MAÍRE: Yes, my sisters Nollaig Casey and Mairéad Ní Chathasaigh are both singers and fiddlers. A couple of years ago we finally got around to putting out our first CD together as The Casey Sisters. It’s called Sibling Rivelry. As a direct result of performing an extended composition of ours that features on Sibling Rivelry at last year’s Cork Folk Festival, we were commissioned to write an hour-long piece for this year’s Festival, its 40th anniversary. Corcach: A Journey was inspired by Cork’s colourful 1400-year history, from its romantic origins through to its confident present. It was premiered in St Fin Barre’s Cathedral in Cork – one of the city’s most beautiful and historic buildings – last night (October 3rd) to open the Festival. It was such a thrill to be joined by some extraordinary musicians (the instrumentation consisted of harp, 2 voices, 2 violins, viola, cello, uilleann pipes and flute) to bring our vision to life, and to hear the amazing sound soar up into the high spaces of the cathedral! We’re hoping to record the whole thing soon!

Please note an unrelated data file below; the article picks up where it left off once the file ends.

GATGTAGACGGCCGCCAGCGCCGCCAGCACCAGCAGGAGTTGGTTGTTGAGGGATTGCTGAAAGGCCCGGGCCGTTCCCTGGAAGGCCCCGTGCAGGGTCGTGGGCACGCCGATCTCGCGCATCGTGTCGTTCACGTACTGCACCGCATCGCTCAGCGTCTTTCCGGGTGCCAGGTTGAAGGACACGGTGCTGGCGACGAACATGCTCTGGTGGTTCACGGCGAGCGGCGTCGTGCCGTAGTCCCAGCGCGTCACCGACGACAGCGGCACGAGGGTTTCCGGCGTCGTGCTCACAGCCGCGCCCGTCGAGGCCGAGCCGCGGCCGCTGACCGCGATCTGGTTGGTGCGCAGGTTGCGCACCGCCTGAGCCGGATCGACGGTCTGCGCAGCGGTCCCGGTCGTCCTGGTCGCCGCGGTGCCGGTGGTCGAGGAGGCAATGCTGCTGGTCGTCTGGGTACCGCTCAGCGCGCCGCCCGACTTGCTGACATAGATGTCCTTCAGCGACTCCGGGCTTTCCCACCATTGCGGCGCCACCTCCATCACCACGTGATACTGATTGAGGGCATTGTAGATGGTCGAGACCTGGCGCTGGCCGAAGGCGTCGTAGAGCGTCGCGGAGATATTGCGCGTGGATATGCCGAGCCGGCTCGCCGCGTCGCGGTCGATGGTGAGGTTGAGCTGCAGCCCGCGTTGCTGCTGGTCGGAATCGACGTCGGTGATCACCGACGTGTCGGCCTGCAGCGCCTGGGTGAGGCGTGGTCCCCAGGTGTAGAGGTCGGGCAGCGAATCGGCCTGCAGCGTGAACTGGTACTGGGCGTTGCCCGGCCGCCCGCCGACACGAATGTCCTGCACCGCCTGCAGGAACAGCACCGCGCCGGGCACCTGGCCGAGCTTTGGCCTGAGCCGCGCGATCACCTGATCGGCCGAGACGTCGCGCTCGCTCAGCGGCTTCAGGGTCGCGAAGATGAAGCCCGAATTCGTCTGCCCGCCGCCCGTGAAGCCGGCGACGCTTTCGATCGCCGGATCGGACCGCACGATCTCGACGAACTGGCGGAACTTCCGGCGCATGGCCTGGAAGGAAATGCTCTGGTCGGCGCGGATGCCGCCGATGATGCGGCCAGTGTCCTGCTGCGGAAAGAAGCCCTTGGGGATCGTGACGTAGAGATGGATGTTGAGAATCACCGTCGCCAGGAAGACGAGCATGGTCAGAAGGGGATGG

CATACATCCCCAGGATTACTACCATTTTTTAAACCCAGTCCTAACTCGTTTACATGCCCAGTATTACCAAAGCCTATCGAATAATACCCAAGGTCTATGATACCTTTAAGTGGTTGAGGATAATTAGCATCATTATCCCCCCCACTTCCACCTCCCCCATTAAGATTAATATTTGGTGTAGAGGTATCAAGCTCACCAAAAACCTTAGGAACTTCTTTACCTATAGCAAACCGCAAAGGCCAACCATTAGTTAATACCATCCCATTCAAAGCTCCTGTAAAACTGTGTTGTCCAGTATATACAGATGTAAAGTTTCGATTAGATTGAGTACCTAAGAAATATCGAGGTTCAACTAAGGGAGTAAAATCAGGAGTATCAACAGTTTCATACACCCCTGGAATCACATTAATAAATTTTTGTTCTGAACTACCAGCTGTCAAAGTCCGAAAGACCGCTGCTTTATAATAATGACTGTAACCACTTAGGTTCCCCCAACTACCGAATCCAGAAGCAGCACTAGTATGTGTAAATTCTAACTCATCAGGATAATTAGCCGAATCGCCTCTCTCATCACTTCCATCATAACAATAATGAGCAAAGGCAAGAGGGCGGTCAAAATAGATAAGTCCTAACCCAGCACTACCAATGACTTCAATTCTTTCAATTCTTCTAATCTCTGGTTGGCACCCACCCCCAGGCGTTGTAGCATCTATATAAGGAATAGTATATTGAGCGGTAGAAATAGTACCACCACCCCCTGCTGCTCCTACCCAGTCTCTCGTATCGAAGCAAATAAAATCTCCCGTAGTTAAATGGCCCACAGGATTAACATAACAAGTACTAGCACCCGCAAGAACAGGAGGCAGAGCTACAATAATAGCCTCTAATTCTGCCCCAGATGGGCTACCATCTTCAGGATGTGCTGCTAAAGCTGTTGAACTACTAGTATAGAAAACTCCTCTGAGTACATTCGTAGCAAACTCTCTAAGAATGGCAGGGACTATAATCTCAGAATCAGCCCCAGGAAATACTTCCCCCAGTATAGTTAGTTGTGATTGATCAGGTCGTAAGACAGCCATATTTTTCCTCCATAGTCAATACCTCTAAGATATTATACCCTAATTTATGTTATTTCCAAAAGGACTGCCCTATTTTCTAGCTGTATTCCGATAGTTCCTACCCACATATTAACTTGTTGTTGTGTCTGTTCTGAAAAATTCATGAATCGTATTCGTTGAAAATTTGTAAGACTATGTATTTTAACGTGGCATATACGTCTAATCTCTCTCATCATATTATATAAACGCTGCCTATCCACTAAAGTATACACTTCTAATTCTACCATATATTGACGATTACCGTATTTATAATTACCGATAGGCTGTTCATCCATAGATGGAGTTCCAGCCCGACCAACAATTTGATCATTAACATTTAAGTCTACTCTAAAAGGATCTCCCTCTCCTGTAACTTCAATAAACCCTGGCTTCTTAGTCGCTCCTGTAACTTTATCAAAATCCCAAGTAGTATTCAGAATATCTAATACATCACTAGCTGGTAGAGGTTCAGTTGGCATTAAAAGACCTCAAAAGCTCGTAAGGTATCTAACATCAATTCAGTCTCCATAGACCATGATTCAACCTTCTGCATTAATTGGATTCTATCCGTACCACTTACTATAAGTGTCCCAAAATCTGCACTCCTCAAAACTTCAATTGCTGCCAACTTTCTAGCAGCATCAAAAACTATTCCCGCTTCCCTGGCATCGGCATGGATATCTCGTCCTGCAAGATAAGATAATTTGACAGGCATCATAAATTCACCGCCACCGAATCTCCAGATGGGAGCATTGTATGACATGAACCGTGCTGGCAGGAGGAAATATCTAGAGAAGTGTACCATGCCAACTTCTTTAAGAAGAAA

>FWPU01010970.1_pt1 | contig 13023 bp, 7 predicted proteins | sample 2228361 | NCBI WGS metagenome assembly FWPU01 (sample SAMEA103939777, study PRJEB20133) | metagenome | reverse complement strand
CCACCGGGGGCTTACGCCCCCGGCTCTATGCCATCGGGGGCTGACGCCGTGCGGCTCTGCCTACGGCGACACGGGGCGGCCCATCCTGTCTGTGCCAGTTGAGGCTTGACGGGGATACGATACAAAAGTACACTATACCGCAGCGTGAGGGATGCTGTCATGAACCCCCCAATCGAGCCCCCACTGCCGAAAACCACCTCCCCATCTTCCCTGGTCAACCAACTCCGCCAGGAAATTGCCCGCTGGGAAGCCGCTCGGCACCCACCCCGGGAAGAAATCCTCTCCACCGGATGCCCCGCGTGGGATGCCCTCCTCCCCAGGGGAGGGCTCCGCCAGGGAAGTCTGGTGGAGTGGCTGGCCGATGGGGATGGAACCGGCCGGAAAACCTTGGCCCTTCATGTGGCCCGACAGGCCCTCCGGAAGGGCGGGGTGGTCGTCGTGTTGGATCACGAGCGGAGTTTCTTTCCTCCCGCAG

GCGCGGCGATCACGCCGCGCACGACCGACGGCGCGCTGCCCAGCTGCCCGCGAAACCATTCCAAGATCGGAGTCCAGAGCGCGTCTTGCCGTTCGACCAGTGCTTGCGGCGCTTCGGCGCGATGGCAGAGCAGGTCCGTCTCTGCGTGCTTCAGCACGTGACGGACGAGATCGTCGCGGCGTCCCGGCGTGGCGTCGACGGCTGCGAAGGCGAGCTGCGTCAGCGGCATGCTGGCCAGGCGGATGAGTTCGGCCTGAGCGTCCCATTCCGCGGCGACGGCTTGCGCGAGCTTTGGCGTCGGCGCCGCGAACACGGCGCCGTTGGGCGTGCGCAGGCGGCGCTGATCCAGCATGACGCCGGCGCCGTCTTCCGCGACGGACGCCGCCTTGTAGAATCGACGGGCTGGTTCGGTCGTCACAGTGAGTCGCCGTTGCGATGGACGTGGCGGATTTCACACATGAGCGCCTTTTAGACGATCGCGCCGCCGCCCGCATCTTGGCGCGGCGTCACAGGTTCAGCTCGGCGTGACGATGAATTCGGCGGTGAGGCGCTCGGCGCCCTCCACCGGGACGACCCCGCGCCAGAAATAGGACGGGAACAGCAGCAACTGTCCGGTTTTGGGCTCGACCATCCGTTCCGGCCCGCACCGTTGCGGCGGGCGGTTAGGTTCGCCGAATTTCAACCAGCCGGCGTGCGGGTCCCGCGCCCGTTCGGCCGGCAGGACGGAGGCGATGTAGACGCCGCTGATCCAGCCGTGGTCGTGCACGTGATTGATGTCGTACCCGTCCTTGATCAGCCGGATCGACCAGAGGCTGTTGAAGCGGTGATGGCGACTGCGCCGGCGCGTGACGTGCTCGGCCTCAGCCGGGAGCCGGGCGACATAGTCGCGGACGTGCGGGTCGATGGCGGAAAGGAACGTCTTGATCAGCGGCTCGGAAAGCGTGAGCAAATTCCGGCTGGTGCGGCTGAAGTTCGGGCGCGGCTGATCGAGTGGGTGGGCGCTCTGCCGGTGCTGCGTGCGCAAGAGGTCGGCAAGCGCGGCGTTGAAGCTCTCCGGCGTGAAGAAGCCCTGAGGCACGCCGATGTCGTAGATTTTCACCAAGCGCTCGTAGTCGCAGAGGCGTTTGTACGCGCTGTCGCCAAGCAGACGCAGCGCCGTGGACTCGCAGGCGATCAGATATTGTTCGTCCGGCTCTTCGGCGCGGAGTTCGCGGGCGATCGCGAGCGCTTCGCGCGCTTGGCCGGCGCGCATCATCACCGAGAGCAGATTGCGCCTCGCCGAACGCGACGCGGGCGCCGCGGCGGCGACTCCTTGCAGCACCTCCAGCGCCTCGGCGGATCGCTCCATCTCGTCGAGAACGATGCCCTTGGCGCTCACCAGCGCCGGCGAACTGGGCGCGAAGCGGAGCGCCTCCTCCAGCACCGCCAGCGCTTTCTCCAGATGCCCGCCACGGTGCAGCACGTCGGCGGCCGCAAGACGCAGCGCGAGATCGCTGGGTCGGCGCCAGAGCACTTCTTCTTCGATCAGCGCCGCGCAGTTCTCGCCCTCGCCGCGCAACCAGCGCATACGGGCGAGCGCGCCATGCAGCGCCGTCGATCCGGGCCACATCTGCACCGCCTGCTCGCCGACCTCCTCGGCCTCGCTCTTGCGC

The Casey Sisters

The Casey Sisters

FOLKMAMA: You’ve competed a lot and have been recognized as an All-Ireland champion on several occasions. How do these competitions work and what have they meant to you?

MAÍRE : It’s a certain mark of quality. It’s something that Ireland just has; The Fleadh. People compete at the county level and then the provincial level and then All-Ireland if they get through to that. I used to hate competing when I was a kid but in retrospect I think it was a good thing, particularly for girls. You don’t have to anything as unladylike as saying, “Look at me, I’m brilliant.” You can say, “A third party has said I’m brilliant.” I won the under 14, and the under 18, and then I won the All Ireland Senior three times.

FOLKMAMA: You’ve been known for having a pretty eclectic repertoire. When you and Chris go about deciding what to play, what are the criteria?